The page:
European Cancer Nursing Day (ECND2019) on 18 May
sees the launch of the EONS Safety Manifesto.
Here, EONS President Lena Sharp describes how
this new initiative from the European Oncology
Nursing Society will have a major impact on
both patient and occupational safety
in cancer care settings.
Recent improved cancer treatments also carry with them new patient safety risks. Cancer nurses’ knowledge and actions are of great importance in reducing these risks: theyplay a pivotal role in the safe delivery and management of therapies used to treat cancer both within the multi-professional team and with patients and their significant others. The position of the cancer nurse is unique in that s/he is present along the entire care pathway.
According to the WHO (2018), approximately 1 in 10 hospitalised patients experience harm and around half of those incidents could have been prevented. Unsafe handling of medication is both costly and causes harm to our patients; around 15% of health care spending is wasted on adverse events. At the same time, we must remember that healthcare staff are also at risk from the toxicities related to cancer treatment. How can we ensure safety for both staff and patients?
The cancer nurse’s actions and skills are, naturally, of great importance here. Safe procedures and the correct use of devices are crucial steps in safety promotion, as is the courage to speak up and question when adverse events, including risks and near misses, do occur. Safety precautions include reducing medications errors. We must adhere to protocols and remember the 5 Rs of medication administration: Right patient, Right drug, Right dose, Right route, Right time.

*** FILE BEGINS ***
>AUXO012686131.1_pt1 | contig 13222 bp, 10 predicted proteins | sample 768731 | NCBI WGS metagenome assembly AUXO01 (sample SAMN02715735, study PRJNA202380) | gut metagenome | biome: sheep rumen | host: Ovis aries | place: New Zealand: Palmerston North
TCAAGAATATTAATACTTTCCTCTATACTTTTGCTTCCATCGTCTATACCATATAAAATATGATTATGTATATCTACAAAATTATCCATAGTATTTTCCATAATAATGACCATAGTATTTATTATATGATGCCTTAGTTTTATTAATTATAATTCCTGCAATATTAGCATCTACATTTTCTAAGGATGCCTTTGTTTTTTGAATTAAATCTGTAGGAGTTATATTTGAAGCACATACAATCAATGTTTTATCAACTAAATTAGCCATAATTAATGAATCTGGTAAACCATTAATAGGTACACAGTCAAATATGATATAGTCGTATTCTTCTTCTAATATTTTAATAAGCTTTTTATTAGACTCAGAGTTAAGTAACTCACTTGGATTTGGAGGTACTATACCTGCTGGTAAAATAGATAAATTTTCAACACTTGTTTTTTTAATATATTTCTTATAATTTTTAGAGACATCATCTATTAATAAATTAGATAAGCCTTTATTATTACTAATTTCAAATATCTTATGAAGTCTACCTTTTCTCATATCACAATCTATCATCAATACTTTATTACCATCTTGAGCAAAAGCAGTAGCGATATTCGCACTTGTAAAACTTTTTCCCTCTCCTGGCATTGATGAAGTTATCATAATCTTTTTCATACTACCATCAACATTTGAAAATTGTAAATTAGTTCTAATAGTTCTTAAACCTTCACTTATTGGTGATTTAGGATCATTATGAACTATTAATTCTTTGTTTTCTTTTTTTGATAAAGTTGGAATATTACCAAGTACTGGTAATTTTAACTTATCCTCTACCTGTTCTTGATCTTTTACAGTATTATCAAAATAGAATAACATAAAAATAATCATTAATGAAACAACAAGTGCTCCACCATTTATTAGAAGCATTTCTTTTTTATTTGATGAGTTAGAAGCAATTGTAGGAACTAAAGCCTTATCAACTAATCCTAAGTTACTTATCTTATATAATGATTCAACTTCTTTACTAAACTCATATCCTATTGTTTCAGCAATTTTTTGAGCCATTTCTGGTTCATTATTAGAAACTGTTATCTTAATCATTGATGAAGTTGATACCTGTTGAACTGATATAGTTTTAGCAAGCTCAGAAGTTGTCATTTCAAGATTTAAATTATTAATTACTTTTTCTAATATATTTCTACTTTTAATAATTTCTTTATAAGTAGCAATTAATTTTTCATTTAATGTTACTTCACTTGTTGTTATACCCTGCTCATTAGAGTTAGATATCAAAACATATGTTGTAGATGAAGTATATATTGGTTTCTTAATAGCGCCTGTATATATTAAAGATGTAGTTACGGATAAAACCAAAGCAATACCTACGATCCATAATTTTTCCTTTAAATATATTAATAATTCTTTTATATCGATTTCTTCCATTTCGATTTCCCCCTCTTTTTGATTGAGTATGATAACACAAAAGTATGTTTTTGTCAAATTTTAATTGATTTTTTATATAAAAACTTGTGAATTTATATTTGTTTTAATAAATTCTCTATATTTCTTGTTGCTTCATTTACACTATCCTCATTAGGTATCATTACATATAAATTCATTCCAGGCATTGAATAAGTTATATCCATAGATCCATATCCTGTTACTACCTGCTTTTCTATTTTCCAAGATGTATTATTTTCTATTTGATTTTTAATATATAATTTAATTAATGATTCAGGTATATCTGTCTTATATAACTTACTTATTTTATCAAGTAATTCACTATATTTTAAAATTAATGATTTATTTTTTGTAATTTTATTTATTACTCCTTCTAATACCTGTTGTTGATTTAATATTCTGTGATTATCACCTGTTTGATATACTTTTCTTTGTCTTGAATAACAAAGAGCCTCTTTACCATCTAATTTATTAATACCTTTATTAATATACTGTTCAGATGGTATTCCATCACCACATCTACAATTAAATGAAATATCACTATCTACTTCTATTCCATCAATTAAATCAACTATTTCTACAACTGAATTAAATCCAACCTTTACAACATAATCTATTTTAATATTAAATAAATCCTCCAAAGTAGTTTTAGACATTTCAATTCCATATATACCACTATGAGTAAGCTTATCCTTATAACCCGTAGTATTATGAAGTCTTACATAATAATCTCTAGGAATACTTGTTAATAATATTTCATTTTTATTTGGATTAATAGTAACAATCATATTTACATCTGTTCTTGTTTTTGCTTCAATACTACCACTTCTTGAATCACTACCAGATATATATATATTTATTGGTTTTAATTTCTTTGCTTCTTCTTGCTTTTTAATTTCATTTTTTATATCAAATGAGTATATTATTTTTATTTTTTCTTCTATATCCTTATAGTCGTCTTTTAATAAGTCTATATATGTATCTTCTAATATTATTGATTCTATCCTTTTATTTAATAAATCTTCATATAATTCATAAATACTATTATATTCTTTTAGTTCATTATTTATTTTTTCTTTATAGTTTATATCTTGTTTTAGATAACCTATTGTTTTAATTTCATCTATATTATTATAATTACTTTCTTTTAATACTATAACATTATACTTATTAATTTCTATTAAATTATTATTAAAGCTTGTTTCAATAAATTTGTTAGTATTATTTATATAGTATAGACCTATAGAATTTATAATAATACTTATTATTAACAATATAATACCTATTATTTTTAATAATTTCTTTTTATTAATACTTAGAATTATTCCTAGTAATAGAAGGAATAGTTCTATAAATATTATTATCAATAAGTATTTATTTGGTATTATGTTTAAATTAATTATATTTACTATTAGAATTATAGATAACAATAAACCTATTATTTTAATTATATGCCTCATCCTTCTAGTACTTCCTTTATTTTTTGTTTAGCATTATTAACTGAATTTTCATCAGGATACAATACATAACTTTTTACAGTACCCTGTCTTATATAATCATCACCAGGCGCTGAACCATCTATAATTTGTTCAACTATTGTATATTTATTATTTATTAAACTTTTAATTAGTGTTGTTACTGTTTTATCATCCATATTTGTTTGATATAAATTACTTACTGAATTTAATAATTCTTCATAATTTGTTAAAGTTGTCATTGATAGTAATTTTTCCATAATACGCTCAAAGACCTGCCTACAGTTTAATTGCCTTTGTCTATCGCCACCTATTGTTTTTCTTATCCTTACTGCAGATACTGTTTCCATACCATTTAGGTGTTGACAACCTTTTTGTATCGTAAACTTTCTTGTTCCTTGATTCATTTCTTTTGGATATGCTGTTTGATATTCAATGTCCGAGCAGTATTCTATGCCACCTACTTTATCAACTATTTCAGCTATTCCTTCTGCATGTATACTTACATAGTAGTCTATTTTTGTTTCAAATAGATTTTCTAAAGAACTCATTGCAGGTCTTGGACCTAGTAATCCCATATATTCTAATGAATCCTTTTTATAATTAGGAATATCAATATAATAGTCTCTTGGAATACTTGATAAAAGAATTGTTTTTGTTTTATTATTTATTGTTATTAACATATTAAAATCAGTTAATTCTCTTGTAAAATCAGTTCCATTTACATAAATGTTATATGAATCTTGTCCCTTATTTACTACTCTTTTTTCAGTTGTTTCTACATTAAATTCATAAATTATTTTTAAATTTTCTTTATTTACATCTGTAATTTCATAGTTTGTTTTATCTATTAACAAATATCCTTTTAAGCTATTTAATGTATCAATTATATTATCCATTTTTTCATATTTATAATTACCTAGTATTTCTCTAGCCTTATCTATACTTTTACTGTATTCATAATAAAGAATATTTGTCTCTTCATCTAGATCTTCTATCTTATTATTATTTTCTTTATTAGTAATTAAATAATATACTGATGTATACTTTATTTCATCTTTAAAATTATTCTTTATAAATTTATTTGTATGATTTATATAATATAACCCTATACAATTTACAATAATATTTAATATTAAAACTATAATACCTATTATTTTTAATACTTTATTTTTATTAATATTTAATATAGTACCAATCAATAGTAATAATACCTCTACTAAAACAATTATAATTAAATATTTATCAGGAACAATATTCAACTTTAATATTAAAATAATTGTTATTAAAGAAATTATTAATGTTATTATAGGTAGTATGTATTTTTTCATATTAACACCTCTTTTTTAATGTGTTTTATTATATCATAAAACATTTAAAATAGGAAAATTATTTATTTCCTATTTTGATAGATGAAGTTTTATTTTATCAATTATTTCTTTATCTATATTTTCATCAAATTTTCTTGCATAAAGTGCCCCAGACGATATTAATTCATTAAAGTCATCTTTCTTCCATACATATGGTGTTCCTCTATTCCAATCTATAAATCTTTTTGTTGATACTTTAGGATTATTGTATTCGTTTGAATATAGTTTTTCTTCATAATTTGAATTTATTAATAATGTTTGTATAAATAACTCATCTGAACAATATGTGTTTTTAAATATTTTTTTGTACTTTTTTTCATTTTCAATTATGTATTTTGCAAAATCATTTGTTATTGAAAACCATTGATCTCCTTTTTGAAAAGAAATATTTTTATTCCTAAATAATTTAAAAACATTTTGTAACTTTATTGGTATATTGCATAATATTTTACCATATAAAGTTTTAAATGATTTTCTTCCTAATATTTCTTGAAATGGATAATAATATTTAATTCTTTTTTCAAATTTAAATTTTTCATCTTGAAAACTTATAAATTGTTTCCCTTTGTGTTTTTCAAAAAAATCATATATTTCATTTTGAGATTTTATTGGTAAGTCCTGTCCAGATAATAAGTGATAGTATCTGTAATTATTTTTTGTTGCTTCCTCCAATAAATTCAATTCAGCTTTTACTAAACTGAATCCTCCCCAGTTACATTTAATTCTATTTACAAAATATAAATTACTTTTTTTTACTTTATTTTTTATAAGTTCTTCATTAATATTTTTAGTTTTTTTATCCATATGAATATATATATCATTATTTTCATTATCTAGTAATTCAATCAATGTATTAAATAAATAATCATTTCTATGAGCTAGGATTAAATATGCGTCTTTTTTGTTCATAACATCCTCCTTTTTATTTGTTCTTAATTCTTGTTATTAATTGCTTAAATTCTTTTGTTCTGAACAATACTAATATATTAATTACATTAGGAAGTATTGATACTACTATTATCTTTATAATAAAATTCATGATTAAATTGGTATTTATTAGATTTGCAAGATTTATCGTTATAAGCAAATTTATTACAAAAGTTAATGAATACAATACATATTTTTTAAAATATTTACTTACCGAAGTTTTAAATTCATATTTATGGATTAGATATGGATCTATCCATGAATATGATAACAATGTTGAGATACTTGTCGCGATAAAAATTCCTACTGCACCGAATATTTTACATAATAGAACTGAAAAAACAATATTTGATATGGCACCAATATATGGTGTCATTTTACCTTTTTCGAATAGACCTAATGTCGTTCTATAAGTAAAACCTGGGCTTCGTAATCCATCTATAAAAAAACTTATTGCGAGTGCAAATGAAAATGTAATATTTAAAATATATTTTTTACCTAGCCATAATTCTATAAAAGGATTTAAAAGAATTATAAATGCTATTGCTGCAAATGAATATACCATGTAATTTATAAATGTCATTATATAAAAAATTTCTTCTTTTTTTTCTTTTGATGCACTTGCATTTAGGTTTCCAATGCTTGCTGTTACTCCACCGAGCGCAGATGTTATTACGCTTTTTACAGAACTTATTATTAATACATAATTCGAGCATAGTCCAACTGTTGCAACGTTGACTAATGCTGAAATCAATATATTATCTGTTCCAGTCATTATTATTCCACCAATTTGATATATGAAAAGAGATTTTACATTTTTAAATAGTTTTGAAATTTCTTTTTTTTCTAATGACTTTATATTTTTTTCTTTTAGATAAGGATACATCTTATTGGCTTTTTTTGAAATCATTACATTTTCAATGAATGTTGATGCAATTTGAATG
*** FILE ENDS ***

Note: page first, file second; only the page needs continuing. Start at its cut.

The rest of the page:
An important aspect of the nursing role within the treatment context is to appropriately assess and manage treatment-related adverse effects and toxicities. Cancer nurses should also provide information to patients and their significant others and, by encouraging them to take an active part in their care, mitigate adverse effects. When providing evidence-based information, cancer nurses should encourage patients to ask questions and, even more importantly, to report if something is or seems to be wrong regarding any aspect of their treatment and care.
Cancer nurses must also take action to protect themselves from the known risks involved in handling cytotoxic drugs. They should use Personal Protective Equipment (PPE) to protect against the potential risks of skin rashes, effects on reproduction and even cancer. If a cancer nurse is planning to become pregnant or is pregnant and/or breastfeeding, she should tell her manager and, if working with cytotoxic drugs, radioactive agents or open radiation sources, ask for alternative duties. Protective clothing and following safety precautions will lower the risk, but it will not eliminate it.
These are just some of the ways in which cancer nurses can contribute strongly to achieving a safety culture which will reduce the risks for patients, for themselves and for other colleagues in the multi-professional team.However, although safety is the responsibility of us all, those who have the power to effect change in cancer treatment systems and protocols must step up too: organisations need to support their cancer nurses and focus more on both patient and occupational safety, allowing the time and investment required. We hope the recommendations and objectives contained in the EONS Safety Manifesto will inspire us all to make sure we give safety the priority it deserves.
Download the EONS Safety Manifesto
(including further reading)
Download the Cancer Nursing Education Framework
which includes safety modules.
Find out more about EONS